10. Click the Finish button.

You now have your first class (.h) file. The first thing you'll notice when you open the class file is there's no namespace created by the wizard. Because this is the case, you need to add a namespace manually. This is hardly difficult. You simply have to code it by hand in the main edit window. The second thing you'll notice is the new class that was generated isn't public or managed. Again, because the wizard didn't handle it, you need to code this yourself.

The Cards namespace also requires a public enum of card suits. There is no wizard to create an enum, either, so you have to add this manually.

Listing 6-2 shows what the class file should look like so far.

Listing 6-2: Initial Card.h File

start example
 #pragma once namespace Cards {     public __value enum Suits { Heart, Diamond, Spade, Club };     public __gc class Card     {     public:         Card(void)         {         }         ~Card(void)         {         }     }; } 
end example

Adding a Member Variable by Wizard

Now that you have the basic shell of the Card class completed, you need to add the member variables _type and _suit. The steps for creating these by wizard are virtually the same. The only differences are the variable type and the variable name. Here are the steps to create a member variable by wizard:

  1. Open the Class View by selecting its tab from the View menu or by pressing Ctrl-Shift-C. I'm sure there are other ways to access the Class View as well.

  2. Right-click the class to which you want to add the member variable—in this case, Card.

  3. Select Add Add Variable from the drop-down menu. The Add Member Variable Wizard appears, as shown in Figure 6-21.

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    Figure 6-21: The Add Member Variable Wizard dialog box

  4. Select private from the Access drop-down list.

  5. Enter a variable type of Int32 for _type or Suits for _suit.

  6. Enter the appropriate variable name, either _type or _suit.

  7. Click the Finish button.

After you have completed these steps for both variables, you should have two private member variables for the Card class.

Adding a Constructor, a Member Method, and Two Properties by Wizard

To finish off the Card class, you need to add a constructor, two properties, and a virtual function. The process for adding each of them is nearly the same. This makes sense, as they are, from a syntactical perspective, just different types of methods, the differences being that the constructor has no return type and the properties are prefixed by __property.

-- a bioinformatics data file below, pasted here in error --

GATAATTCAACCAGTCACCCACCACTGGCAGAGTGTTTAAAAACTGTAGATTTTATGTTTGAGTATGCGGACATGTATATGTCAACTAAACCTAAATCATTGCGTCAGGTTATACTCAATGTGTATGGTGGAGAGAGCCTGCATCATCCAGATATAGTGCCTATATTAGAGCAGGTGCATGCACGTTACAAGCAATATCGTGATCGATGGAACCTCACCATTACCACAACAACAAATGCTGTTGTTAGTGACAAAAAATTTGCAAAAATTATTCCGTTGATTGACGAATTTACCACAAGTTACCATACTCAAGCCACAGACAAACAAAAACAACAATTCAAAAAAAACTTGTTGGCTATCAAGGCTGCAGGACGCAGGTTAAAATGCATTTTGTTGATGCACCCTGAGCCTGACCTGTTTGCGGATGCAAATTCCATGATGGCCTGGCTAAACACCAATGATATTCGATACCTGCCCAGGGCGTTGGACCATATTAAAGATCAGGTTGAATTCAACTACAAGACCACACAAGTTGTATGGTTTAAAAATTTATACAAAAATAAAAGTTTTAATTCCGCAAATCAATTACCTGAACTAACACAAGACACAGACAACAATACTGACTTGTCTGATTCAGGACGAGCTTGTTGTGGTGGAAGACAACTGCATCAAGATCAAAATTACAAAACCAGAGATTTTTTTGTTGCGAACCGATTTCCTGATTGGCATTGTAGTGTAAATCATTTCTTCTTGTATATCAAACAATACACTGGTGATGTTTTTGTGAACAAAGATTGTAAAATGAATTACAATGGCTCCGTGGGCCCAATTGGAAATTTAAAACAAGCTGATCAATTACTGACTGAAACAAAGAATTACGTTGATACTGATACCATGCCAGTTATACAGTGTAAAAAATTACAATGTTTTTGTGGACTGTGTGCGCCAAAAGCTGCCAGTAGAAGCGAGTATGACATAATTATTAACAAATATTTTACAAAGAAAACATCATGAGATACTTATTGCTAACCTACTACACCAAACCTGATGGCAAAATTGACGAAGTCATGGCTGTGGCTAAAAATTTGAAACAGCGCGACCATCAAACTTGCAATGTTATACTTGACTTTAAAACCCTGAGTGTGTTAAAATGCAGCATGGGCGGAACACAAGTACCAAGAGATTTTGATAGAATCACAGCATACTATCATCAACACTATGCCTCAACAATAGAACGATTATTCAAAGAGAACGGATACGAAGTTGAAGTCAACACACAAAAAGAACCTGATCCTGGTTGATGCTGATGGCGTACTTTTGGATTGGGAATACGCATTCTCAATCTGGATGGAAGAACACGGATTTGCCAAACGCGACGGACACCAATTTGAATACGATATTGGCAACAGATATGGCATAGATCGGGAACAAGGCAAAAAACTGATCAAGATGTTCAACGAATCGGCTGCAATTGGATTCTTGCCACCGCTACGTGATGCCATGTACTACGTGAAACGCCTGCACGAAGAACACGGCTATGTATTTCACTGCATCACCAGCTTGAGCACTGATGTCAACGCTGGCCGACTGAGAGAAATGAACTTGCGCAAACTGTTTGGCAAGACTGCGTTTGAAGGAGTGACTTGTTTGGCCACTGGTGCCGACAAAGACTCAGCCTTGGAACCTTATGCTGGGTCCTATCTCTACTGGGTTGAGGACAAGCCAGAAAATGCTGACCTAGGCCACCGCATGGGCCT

Here are the steps to create a method using Visual Studio .NET's wizards:

  1. Open the Class View.

  2. Right-click the class to which you want to add the member method—in this case, Card.

  3. Select Add Add Function from the drop-down menu. The Add Member Function Wizard appears, as shown in Figure 6-22.

    click to expand
    Figure 6-22: The Add Member Function Wizard dialog box

  4. Enter the return type of the member method. Remember, if the return type is a pointer, place the asterisk (*) after the return type. In the case of a constructor, leave this text box empty. For a property, you can only enter the return type. You get an error if you prefix the return type with __property in the return type edit box. Currently, you are going to have to add __property manually in the property declaration at the same time as you enter its implementation.

  5. Enter the appropriate function name: Card, get_Type, get_Suit, or ToString.

  6. For each parameter, enter its type and name, and then click the Add button.

  7. Click the Finish button.

Now that you have all the definitions generated by the wizards, you need to add the actual implementations of each of the methods. Because there aren't many methods in this class, simply scrolling to the appropriate method is quite easy. On larger classes, it will probably be easier to navigate to the required method by double-clicking the method in the Class View or, if you don't have the Class View handy, selecting the method from the drop-down list at the top right of the main development window.

Listing 6-3 shows the complete class with all methods implemented. Notice that the default constructor and destructor were deleted because they are not needed.

Listing 6-3: Complete Card Class (.h) File

start example
 #pragma once namespace Cards {     public __value enum Suits { Heart, Diamond, Spade, Club };     public __gc class Card     {     private:         Int32 _type;         Suits _suit;     public:         Card(Int32 type, Suits suit)         {             _type = type;             _suit = suit;         }         __property Int32 get_Type()         {             return _type;         }         __property Suits get_Suit()         {             return _suit;         }         virtual String* ToString()         {             String *t;             if (_type > 1 && _type < 11)                 t = _type.ToString();             else if (_type == 1)                 t = S"A";             else if (_type == 11)                 t = S"J";             else if (_type == 12)                 t = S"Q";             else                 t = S"K";             switch (_suit)             {                 case Heart:                     return String::Concat(t, S"H");                 case Diamond:                     return String::Concat(t, S"D");                 case Spade:                     return String::Concat(t, S"S");                 default:                     return String::Concat(t, S"C");             }         }     }; } 
end example

As you can see, even if you prefer to use wizards, you still need to perform several steps manually. It's almost easier to code the class without the help of the wizards. In fact, let's do that now.

Adding a Managed C++ Class Manually